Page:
2. The Committee welcomes the initial report of the Holy See (CAT/C/VAT/1), which follows the Committee’s Guidelines on the form and content of initial reports (CAT/C/4/Rev.3) required under article 19 on the measures they have taken to give effect to their undertakings under the Convention against Torture and other Cruel, Inhuman or Degrading Treatment or Punishment. However, it regrets that the report was submitted nine years late.
3. The Committee also appreciates the open and constructive dialogue with the high-level delegation of the State party and the supplementary information provided during the examination of the report.
B. Positive aspects
4. The Committee welcomes the fact that following the ratification of the Convention, the State party acceded to the Convention against Transnational Organized Crime, on 25 January 2012.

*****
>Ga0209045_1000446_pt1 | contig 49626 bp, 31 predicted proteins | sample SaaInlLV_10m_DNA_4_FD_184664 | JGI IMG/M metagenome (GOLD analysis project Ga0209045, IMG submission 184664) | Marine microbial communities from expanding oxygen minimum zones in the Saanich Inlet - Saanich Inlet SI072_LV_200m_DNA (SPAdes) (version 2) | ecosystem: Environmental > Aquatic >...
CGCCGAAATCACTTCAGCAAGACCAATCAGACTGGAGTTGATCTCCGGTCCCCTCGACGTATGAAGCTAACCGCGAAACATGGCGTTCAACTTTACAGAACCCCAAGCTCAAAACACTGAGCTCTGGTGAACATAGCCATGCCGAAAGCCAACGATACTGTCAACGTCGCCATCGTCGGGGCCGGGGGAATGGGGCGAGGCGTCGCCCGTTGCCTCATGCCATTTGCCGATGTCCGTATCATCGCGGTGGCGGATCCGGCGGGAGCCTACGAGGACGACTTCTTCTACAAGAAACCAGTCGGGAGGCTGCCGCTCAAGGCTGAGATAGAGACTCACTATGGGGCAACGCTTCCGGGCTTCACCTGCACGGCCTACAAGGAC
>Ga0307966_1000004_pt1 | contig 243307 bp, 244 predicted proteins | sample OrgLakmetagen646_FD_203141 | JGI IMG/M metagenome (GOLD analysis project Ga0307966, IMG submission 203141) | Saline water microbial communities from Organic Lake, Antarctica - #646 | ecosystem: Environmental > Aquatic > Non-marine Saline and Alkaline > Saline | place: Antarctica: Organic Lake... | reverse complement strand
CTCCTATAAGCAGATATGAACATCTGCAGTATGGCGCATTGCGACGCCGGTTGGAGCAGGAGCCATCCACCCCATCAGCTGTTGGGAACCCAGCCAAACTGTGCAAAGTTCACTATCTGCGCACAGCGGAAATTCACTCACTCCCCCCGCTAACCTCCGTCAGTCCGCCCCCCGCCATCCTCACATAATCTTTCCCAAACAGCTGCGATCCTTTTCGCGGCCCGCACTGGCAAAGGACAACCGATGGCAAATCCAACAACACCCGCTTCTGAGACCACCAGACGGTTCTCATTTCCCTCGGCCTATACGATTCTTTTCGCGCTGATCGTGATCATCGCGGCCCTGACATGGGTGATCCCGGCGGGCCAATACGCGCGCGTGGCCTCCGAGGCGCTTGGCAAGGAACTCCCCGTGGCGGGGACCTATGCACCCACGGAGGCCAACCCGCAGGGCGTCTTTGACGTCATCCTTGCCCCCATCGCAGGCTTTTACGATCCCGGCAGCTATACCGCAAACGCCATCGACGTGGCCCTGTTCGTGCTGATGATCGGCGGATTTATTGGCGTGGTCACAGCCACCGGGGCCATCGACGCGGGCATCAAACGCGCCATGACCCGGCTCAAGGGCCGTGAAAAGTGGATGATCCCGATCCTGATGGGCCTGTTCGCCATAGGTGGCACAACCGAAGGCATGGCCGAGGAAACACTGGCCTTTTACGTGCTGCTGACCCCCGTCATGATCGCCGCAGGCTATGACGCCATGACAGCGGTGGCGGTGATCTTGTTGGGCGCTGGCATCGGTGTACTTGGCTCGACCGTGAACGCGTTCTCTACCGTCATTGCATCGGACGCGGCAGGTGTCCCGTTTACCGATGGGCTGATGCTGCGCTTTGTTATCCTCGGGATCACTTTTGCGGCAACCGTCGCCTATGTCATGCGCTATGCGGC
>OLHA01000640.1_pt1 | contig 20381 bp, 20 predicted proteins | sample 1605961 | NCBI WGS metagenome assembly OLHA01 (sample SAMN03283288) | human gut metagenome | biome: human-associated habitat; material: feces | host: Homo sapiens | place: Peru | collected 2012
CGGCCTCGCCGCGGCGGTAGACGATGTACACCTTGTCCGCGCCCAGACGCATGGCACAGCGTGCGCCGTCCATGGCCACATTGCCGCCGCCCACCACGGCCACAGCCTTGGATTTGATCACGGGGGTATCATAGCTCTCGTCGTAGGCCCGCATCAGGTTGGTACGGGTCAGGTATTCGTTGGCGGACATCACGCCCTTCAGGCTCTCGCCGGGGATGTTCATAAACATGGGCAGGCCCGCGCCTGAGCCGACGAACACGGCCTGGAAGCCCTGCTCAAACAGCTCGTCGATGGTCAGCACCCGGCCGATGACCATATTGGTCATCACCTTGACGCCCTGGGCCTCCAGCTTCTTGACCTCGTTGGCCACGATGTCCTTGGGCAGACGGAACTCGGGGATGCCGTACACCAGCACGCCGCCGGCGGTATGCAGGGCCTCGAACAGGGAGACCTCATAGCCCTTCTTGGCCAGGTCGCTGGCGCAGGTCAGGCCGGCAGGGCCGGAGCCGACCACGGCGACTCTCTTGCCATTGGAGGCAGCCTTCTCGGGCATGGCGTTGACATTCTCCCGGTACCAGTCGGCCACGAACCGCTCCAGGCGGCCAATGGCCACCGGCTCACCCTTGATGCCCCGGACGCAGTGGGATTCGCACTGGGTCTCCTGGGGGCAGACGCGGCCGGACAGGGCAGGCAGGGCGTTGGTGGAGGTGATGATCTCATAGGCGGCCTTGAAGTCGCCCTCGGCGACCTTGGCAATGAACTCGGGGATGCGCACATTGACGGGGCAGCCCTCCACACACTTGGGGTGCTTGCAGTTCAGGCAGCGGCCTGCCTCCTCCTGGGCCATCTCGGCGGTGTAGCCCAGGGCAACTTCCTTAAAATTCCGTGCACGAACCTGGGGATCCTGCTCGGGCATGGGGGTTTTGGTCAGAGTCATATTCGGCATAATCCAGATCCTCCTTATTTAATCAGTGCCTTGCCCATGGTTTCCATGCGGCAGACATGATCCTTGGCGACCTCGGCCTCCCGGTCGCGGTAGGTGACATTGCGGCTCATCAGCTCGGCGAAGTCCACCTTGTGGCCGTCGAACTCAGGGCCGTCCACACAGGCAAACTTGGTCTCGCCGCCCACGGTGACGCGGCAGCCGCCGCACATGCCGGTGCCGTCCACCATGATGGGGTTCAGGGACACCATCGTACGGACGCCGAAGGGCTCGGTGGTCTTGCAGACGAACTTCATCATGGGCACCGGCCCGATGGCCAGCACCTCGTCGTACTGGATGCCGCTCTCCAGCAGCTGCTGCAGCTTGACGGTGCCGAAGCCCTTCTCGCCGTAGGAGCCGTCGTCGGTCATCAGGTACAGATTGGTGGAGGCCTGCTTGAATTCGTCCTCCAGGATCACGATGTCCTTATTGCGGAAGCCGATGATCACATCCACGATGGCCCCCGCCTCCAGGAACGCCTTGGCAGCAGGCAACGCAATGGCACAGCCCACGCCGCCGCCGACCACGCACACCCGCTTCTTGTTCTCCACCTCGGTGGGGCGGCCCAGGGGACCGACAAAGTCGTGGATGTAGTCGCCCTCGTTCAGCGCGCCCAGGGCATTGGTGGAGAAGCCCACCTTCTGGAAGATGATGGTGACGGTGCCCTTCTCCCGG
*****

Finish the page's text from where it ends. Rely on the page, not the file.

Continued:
5. The Committee also welcomes the State party’s efforts to revise its legislation in areas of relevance to the Convention, including:
(a) The issuance motu proprio by Pope Francis of an Apostolic Letter “On the Jurisdiction of Judicial Authorities of Vatican City State in Criminal Matters”, on 11 July 2013. The letter was promulgated and entered into force on 1 September 2013, establishing the exercise of penal jurisdiction by the Judicial Authorities of Vatican City State over crimes whose prosecution is required by international agreements ratified by the Holy See. This modified Vatican City State legislation, specifically Law No. VIII on Supplementary Norms on Criminal Law Matters, which became effective 1 September 2013, and which incorporates into the legal system the crime of torture, crimes against humanity and a definition of crimes against minors; and Law N. IX which amends the Criminal Code and the Code of Criminal Procedure to provide for jurisdiction over offenses committed by public officials and citizens abroad and to set standards governing extradition, judicial cooperation, mutual legal assistance, and other matters relevant to the Convention.